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"Good improvisation communicates harmonic progression melodically. Effective melodies manipulate harmonic content through the use of guide tones and preparatory gravity notes, masterfully woven in systematic tension, release, and transparent harmonic definition."
Ever been to a dreary government office building? A few years ago, a trip to the bowels of the US Post Office building for a passport application was a real eye-opener into how drab a work place could be. Cold, grey painted concrete walls, faded stock federal posters, flickering dim fluorescent lighting (remember Tom Hanks office in "Joe Versus the Volcano?"), the environment threatened to suck the life out of everyone in the room. Not a place you want to visit unless you have to, let alone work to retirement.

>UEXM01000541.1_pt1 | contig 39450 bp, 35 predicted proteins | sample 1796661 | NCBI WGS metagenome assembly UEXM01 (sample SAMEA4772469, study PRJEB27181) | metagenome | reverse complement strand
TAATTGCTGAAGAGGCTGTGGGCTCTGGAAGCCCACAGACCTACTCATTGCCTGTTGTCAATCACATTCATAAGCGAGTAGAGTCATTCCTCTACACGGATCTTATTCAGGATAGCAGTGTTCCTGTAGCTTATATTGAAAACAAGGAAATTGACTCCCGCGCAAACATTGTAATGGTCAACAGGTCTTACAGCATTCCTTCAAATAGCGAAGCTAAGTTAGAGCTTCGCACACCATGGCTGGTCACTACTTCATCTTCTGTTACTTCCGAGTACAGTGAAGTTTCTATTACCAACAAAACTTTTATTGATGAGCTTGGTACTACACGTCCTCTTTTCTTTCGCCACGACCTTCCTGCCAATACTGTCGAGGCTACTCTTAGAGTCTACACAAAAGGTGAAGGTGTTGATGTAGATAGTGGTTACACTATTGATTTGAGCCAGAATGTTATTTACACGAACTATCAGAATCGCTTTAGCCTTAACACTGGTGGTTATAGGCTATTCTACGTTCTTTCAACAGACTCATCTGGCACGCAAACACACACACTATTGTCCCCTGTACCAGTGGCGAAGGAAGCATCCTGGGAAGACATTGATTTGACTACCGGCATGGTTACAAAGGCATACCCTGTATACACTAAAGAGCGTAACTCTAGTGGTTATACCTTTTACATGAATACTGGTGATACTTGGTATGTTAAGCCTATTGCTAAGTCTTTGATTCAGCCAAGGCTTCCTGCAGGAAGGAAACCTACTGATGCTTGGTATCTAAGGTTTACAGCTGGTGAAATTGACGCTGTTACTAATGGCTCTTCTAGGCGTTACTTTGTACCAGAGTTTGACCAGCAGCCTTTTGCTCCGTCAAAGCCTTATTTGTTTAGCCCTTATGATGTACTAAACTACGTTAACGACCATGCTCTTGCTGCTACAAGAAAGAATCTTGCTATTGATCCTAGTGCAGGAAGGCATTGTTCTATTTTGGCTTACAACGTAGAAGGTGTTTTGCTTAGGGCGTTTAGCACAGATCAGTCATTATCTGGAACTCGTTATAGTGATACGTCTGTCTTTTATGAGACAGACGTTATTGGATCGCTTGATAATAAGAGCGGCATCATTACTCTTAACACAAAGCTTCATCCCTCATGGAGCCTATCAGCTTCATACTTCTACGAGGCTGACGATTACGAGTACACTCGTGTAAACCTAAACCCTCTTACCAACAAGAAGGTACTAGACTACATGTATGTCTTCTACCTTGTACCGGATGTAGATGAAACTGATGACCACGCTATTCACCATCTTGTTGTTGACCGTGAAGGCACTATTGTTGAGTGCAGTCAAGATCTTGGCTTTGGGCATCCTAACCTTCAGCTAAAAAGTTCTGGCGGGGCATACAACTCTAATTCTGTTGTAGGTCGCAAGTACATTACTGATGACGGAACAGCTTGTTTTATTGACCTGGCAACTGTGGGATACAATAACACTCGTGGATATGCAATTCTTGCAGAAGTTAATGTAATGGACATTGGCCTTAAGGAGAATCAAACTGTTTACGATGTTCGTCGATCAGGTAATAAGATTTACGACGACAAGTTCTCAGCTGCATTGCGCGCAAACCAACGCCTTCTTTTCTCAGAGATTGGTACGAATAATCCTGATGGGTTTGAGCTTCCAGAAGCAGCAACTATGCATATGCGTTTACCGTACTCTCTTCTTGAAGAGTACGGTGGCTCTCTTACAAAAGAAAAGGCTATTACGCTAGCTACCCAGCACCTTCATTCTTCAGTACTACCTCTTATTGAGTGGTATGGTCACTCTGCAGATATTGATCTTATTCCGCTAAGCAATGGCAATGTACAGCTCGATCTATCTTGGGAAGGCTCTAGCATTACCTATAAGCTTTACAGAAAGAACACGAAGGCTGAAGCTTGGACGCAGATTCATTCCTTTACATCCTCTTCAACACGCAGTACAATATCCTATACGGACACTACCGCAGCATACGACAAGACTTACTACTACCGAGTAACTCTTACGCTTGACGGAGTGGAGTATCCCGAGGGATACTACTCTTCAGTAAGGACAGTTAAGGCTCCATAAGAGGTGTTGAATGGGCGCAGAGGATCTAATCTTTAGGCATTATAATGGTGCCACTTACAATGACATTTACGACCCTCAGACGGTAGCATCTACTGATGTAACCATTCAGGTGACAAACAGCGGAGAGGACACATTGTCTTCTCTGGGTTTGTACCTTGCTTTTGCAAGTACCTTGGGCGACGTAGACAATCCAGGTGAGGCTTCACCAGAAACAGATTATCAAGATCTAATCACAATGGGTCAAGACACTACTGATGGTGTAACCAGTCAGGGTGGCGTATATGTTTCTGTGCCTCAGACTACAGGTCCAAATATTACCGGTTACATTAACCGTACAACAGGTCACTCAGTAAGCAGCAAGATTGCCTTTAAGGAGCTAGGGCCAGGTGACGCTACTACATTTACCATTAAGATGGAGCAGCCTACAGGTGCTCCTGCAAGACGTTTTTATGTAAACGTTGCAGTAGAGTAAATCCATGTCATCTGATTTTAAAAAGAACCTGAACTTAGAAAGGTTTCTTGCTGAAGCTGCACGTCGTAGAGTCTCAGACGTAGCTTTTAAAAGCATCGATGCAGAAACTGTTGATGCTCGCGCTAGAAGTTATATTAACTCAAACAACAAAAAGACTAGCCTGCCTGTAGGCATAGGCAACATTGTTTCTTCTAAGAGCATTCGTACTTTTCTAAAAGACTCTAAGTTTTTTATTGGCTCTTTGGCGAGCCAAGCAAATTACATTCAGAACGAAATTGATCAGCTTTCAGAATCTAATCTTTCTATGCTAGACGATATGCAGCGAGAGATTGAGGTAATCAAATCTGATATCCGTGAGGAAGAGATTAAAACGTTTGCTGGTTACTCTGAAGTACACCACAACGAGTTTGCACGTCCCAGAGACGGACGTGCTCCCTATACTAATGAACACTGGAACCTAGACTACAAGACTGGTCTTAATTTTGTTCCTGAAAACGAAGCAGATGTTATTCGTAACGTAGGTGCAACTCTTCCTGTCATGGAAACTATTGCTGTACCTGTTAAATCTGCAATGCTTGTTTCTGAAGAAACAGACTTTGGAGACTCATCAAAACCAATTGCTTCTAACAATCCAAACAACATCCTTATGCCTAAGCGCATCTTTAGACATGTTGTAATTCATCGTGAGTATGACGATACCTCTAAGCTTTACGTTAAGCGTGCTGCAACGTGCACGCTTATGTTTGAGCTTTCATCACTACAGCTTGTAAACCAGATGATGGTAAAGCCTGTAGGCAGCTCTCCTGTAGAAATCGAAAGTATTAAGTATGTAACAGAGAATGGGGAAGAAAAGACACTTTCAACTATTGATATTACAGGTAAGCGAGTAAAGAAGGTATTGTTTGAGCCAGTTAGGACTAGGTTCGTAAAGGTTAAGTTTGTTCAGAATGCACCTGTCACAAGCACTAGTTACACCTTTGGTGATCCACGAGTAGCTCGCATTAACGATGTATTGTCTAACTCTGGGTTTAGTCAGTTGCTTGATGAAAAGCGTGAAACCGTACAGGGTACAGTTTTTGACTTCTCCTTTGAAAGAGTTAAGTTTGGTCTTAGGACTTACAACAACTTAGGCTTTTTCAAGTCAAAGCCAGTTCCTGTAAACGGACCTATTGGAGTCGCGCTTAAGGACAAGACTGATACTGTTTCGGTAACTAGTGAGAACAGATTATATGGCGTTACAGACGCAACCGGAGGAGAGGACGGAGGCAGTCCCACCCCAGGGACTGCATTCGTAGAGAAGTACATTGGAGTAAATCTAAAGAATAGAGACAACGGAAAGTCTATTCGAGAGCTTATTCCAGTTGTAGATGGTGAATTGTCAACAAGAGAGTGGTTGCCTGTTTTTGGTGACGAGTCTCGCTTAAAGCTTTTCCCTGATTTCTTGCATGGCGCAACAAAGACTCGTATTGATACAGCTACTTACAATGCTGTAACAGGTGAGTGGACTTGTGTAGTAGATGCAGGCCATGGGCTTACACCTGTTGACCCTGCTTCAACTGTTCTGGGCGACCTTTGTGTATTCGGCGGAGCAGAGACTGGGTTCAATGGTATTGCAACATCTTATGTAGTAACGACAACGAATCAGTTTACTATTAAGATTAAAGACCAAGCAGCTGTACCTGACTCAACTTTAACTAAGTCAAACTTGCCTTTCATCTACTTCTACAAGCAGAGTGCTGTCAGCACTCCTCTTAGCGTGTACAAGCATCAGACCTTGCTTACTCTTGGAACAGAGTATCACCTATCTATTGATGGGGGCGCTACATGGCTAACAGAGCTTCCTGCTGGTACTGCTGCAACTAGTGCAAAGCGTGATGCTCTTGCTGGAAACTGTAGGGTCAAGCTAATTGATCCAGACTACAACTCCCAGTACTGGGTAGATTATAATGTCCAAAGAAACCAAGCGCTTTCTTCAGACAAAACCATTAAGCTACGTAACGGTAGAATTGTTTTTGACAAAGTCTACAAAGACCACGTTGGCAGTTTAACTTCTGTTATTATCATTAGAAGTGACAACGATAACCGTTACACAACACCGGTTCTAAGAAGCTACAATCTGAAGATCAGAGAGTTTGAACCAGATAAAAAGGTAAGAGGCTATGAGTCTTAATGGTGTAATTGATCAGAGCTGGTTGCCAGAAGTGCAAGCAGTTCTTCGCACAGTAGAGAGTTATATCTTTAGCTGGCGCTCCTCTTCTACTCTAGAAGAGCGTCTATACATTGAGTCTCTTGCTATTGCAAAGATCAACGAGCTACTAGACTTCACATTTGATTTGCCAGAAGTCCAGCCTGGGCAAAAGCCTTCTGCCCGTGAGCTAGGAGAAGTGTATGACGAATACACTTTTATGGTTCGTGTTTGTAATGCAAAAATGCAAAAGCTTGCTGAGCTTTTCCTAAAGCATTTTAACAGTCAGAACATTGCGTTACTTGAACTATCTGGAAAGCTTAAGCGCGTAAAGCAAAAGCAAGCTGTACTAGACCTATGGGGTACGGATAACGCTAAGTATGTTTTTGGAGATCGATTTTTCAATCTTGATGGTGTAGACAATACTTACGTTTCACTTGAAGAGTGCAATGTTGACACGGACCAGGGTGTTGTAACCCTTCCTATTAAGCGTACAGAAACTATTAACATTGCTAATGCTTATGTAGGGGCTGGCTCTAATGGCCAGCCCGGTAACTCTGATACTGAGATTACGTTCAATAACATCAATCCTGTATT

Playing accompaniment chords can be like this. You're on your 39th chorus of "Lady Be Good" (not a bad tune in itself, though), and droning on the same four-to-a-bar V7 chord, chord, chord, chord--it's enough to make you scream. You don't want to deviate too much from the harmonic vocabulary of the rest of the ensemble, but there has to be something to make this interesting.
We have your solution. You owe it to yourself (let alone your audience) to inject some variety, and our latest Mandolin Sessions four part series (three now posted) can give you some potent combinations to add to your comping vocabulary. 3-note 7th chords are an incredible tool on our 5ths tuned instrument, harmonically complete and easy to transpose up and down the fretboard.
The other dirty little secret? Only four inversions. Then you just repeat them in another place or transpose to another key. We give you V7, Major 7, and some clever non-intrusive connecting chords to smooth the motion.